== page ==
At the time, I was glad to see, there were free newspapers I could get any day of the week. In February, when I was starting what turned out to be three years working at the Vesta Call Center in downtown Portland, I'd pass a stand of vending machines on Belmont St. on my way to the bus to there. Mondays was Our Town, with entertainment listings plus reviews, bought the year before by the local company Pamplin Media; Tuesdays was Pamplin's new signature free paper, the Portland Tribune; Wednesdays was Willamette Week, founded in 1974; Thursdays was the then much newer Portland Mercury, founded in 2000 by the owners of the Seattle Stranger; and Fridays was the week's second edition of the Portland Tribune.
I liked having that schedule. I read, I learned about Portland, I first saw movie reviews by Dawn Taylor who'd later become a friend (I first read her review of the film version of Bridget Jones's Diary), and I would get back home later each day and leave the paper for others in the house to read. (This was when I lived in a house near SE 50th and Hawthorne. That house's drama is its own long story; I'm glad I wasn't blogging yet when I lived there.)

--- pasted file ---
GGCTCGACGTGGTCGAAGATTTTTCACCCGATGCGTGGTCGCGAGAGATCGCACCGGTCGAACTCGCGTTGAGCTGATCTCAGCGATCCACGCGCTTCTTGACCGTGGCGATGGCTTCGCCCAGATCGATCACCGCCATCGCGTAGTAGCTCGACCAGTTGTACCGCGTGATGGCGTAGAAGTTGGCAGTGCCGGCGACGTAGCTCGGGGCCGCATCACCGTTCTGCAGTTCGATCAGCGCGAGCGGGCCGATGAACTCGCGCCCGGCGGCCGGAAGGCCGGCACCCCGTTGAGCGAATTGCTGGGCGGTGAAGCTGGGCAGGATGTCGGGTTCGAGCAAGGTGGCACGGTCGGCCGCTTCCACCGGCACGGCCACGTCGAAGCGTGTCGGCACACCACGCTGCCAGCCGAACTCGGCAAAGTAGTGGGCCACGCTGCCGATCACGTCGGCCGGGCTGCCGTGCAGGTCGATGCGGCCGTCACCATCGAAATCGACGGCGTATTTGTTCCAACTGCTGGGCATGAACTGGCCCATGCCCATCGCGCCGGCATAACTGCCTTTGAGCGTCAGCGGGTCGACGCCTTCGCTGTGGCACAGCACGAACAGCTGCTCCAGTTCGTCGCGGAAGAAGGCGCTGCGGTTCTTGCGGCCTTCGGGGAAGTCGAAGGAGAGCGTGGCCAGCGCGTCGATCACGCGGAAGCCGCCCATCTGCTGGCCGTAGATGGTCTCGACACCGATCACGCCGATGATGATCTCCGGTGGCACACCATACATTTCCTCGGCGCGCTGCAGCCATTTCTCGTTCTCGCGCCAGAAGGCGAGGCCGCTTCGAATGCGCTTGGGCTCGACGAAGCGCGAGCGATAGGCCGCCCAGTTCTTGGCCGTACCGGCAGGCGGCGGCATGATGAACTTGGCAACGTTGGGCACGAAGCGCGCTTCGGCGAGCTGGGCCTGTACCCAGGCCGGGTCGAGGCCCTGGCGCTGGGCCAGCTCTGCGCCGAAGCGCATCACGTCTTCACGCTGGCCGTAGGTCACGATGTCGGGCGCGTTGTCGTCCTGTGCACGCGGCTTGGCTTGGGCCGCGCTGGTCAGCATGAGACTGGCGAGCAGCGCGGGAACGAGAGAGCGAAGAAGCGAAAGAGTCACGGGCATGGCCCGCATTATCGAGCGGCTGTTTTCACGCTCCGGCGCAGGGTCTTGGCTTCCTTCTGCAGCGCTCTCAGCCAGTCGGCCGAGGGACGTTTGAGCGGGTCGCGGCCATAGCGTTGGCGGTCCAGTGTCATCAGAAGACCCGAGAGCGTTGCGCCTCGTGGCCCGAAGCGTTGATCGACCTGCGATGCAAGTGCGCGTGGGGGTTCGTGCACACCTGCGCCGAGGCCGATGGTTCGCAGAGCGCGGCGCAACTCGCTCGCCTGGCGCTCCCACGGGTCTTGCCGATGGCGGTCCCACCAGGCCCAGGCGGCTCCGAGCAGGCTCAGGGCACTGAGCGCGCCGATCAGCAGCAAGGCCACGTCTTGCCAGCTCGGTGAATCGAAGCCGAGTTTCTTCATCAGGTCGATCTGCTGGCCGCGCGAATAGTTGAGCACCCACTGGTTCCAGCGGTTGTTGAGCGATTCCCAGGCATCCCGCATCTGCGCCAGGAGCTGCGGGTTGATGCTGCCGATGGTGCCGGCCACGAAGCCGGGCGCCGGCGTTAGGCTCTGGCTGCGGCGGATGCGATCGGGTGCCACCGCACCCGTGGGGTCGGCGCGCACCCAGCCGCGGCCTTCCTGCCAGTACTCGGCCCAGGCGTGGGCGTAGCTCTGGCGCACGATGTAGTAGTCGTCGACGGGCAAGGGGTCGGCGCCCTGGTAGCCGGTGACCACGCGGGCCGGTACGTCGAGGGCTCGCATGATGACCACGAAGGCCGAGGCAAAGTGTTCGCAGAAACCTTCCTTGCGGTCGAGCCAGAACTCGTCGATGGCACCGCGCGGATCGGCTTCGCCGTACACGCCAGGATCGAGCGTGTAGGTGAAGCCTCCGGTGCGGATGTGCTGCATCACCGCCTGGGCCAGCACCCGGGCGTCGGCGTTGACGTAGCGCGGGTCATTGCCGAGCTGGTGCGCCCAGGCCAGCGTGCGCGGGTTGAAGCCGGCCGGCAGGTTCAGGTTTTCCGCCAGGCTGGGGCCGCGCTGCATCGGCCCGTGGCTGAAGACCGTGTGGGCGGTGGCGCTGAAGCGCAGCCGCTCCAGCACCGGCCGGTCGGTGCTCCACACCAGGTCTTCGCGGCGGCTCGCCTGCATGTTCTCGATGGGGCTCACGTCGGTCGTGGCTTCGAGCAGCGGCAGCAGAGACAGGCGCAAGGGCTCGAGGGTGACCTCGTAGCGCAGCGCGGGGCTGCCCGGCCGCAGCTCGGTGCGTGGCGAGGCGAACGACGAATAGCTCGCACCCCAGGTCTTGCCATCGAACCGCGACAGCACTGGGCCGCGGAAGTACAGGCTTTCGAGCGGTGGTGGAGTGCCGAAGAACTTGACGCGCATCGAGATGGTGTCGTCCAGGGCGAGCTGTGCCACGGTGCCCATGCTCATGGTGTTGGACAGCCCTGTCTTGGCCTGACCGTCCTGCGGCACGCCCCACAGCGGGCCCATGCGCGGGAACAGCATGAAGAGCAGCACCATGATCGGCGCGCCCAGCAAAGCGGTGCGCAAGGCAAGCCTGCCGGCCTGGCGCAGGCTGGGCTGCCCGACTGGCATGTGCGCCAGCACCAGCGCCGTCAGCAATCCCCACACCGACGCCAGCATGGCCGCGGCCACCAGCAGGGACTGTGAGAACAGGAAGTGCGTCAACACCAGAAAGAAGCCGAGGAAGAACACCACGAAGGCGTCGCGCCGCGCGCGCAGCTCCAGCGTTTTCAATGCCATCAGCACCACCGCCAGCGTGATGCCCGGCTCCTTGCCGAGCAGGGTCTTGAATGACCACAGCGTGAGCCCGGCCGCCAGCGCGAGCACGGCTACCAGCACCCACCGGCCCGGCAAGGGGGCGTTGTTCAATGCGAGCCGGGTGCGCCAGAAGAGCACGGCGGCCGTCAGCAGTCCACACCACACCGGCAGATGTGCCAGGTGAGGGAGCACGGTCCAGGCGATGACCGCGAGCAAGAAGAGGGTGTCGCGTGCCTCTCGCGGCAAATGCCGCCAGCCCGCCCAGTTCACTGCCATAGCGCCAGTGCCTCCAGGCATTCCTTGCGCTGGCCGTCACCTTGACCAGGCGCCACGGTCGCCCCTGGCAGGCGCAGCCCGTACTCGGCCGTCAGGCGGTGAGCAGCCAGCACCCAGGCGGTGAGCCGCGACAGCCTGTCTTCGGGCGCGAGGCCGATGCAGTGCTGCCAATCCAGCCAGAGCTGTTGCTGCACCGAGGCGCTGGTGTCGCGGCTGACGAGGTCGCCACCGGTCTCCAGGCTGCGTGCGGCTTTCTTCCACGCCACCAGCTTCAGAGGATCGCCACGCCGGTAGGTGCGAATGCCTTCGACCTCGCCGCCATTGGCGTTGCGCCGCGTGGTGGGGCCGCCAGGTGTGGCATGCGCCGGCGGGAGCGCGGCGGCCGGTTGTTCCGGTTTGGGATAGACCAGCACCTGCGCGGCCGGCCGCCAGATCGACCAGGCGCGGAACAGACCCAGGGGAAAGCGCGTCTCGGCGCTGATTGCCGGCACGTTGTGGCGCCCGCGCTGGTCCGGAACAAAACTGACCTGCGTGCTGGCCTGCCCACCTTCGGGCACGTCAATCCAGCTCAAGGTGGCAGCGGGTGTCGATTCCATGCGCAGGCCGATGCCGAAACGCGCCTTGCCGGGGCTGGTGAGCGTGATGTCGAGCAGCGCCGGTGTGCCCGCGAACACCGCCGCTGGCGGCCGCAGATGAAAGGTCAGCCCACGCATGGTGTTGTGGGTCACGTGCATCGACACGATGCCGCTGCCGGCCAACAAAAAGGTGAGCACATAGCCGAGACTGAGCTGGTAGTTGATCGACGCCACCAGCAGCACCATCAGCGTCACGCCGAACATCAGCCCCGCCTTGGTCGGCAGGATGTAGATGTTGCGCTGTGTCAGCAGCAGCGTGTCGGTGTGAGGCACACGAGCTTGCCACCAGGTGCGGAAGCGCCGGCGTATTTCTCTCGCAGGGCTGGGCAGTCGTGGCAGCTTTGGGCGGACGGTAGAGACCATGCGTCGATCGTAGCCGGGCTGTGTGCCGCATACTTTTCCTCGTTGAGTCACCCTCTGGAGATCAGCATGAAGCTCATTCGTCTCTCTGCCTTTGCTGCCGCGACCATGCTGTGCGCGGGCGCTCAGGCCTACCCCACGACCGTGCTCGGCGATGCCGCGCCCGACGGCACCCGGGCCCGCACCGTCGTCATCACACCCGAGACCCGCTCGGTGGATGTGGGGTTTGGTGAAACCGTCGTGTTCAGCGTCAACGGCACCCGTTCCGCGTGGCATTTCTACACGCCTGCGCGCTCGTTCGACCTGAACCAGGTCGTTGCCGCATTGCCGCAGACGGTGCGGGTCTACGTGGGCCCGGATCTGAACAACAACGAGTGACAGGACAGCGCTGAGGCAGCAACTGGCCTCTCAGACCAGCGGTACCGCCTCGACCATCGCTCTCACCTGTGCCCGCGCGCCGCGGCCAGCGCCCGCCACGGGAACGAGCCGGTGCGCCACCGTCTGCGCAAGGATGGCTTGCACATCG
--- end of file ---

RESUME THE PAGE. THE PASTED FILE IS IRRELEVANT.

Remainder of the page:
Things changed. Our Town, already owned by Pamplin by then, got absorbed into the Friday editions of the Tribune; as the years went on, I decided I wasn't getting much out of the Tribune, so I stopped reading it; and eventually there was a schedule change for the Mercury, where it became a Thursday paper that was more and more often being delivered on Wednesday afternoons then it officially moved to Wednesdays.
The latest change is the Mercury's: following the lead of The Stranger, it's started publishing every other week, not weekly, and has expanded the number of pages and amount of content in each issue. (A slogan they're using, the same as what The Stranger used, was "Half As Often, Twice As Good.") It also moved back to Thursdays. I'll get used to that. Change my habits of what I grab when. Though I don't think I'll be getting the Tribune again.